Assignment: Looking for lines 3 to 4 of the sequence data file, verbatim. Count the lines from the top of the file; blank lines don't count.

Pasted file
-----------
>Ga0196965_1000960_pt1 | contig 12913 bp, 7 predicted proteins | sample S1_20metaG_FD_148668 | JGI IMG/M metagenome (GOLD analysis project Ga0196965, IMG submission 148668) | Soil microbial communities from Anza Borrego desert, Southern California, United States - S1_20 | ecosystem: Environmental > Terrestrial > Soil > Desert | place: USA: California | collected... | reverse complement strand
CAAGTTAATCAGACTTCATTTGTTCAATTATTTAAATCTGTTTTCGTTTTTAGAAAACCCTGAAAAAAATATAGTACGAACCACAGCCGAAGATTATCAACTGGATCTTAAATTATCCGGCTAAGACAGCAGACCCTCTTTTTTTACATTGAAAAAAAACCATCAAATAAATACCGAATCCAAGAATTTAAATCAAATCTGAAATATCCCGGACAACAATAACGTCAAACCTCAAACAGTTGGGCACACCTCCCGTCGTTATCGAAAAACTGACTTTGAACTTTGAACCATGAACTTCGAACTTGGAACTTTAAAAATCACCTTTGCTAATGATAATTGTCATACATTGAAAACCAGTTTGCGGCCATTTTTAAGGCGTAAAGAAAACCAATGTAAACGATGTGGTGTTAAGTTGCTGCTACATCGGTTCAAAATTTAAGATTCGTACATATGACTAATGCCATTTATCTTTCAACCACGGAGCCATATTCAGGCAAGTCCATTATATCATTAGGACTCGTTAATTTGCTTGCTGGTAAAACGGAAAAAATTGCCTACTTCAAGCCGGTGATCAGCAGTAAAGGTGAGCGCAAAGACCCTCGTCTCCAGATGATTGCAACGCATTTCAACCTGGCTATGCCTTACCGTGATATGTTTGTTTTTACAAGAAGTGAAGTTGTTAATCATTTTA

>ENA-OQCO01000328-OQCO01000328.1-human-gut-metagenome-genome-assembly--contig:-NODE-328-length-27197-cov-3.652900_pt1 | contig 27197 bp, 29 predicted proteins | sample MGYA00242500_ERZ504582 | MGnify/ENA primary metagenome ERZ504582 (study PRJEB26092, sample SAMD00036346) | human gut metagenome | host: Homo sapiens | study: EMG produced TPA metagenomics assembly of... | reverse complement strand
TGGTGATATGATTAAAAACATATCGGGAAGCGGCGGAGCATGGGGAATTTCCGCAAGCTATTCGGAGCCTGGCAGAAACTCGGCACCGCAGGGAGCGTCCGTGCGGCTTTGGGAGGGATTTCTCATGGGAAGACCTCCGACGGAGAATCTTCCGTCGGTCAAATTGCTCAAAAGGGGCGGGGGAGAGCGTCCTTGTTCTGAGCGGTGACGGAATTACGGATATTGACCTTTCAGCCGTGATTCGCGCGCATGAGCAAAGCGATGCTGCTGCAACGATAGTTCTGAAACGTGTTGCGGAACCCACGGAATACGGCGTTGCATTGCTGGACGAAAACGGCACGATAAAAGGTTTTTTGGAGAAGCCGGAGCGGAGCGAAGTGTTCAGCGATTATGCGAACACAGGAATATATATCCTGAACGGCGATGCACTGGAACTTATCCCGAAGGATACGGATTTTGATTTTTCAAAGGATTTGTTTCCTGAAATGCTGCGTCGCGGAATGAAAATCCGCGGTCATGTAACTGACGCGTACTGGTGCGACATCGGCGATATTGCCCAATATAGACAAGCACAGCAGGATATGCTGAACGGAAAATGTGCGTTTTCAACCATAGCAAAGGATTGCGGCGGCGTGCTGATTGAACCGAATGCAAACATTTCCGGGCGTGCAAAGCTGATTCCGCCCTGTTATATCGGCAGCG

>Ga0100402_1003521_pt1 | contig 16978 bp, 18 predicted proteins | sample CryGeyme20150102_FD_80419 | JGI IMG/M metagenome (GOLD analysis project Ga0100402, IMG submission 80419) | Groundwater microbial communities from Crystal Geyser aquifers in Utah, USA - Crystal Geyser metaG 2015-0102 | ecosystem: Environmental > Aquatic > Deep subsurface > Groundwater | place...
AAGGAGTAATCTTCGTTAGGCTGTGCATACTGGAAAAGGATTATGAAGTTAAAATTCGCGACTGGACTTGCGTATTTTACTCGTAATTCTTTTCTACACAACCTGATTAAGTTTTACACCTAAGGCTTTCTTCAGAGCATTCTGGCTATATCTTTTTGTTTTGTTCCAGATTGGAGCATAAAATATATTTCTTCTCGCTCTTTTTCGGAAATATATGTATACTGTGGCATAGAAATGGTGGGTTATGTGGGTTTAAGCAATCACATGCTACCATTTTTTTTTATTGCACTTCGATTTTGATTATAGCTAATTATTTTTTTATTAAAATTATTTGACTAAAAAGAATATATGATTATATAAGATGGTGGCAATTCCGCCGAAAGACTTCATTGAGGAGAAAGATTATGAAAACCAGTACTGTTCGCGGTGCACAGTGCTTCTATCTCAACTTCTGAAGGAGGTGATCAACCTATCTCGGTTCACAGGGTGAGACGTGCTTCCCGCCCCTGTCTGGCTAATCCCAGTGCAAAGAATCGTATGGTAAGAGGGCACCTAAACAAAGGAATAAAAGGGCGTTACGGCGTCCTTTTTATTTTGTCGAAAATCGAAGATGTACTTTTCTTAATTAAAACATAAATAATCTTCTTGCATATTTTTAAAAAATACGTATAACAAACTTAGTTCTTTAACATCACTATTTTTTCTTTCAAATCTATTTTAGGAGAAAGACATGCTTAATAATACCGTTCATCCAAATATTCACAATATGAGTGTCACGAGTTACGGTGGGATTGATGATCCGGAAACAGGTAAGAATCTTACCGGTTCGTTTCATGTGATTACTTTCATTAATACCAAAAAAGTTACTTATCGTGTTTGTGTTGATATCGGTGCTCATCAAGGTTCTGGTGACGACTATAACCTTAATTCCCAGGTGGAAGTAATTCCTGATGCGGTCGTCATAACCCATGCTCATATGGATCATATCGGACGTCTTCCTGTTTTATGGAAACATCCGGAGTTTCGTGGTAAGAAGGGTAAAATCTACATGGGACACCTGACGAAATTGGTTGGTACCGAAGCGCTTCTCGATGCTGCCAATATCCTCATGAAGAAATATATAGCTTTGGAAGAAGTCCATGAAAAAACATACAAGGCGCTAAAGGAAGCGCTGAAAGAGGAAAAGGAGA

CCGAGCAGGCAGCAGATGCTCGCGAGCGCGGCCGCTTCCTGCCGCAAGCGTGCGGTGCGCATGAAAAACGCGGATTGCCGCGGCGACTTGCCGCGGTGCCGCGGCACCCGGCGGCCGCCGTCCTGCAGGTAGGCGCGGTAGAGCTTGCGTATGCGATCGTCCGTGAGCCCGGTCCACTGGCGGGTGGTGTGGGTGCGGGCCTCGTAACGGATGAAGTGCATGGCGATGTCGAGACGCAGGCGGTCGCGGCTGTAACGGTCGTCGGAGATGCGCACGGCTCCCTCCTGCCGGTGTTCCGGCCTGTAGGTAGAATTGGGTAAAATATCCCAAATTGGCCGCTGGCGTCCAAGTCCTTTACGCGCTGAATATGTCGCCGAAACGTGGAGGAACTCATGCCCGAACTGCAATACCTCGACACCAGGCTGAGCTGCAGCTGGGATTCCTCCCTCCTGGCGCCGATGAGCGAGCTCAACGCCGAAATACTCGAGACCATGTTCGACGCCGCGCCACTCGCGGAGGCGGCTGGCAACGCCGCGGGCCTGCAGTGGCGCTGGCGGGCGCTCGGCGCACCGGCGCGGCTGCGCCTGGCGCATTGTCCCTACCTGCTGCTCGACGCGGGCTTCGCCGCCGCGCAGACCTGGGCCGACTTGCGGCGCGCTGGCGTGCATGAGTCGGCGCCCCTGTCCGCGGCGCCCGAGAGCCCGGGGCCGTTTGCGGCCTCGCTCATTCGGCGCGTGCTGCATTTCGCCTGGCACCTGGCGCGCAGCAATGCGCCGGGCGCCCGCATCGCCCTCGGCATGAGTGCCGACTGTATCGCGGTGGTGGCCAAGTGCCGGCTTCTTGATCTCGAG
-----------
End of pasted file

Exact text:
>ENA-OQCO01000328-OQCO01000328.1-human-gut-metagenome-genome-assembly--contig:-NODE-328-length-27197-cov-3.652900_pt1 | contig 27197 bp, 29 predicted proteins | sample MGYA00242500_ERZ504582 | MGnify/ENA primary metagenome ERZ504582 (study PRJEB26092, sample SAMD00036346) | human gut metagenome | host: Homo sapiens | study: EMG produced TPA metagenomics assembly of... | reverse complement strand
TGGTGATATGATTAAAAACATATCGGGAAGCGGCGGAGCATGGGGAATTTCCGCAAGCTATTCGGAGCCTGGCAGAAACTCGGCACCGCAGGGAGCGTCCGTGCGGCTTTGGGAGGGATTTCTCATGGGAAGACCTCCGACGGAGAATCTTCCGTCGGTCAAATTGCTCAAAAGGGGCGGGGGAGAGCGTCCTTGTTCTGAGCGGTGACGGAATTACGGATATTGACCTTTCAGCCGTGATTCGCGCGCATGAGCAAAGCGATGCTGCTGCAACGATAGTTCTGAAACGTGTTGCGGAACCCACGGAATACGGCGTTGCATTGCTGGACGAAAACGGCACGATAAAAGGTTTTTTGGAGAAGCCGGAGCGGAGCGAAGTGTTCAGCGATTATGCGAACACAGGAATATATATCCTGAACGGCGATGCACTGGAACTTATCCCGAAGGATACGGATTTTGATTTTTCAAAGGATTTGTTTCCTGAAATGCTGCGTCGCGGAATGAAAATCCGCGGTCATGTAACTGACGCGTACTGGTGCGACATCGGCGATATTGCCCAATATAGACAAGCACAGCAGGATATGCTGAACGGAAAATGTGCGTTTTCAACCATAGCAAAGGATTGCGGCGGCGTGCTGATTGAACCGAATGCAAACATTTCCGGGCGTGCAAAGCTGATTCCGCCCTGTTATATCGGCAGCG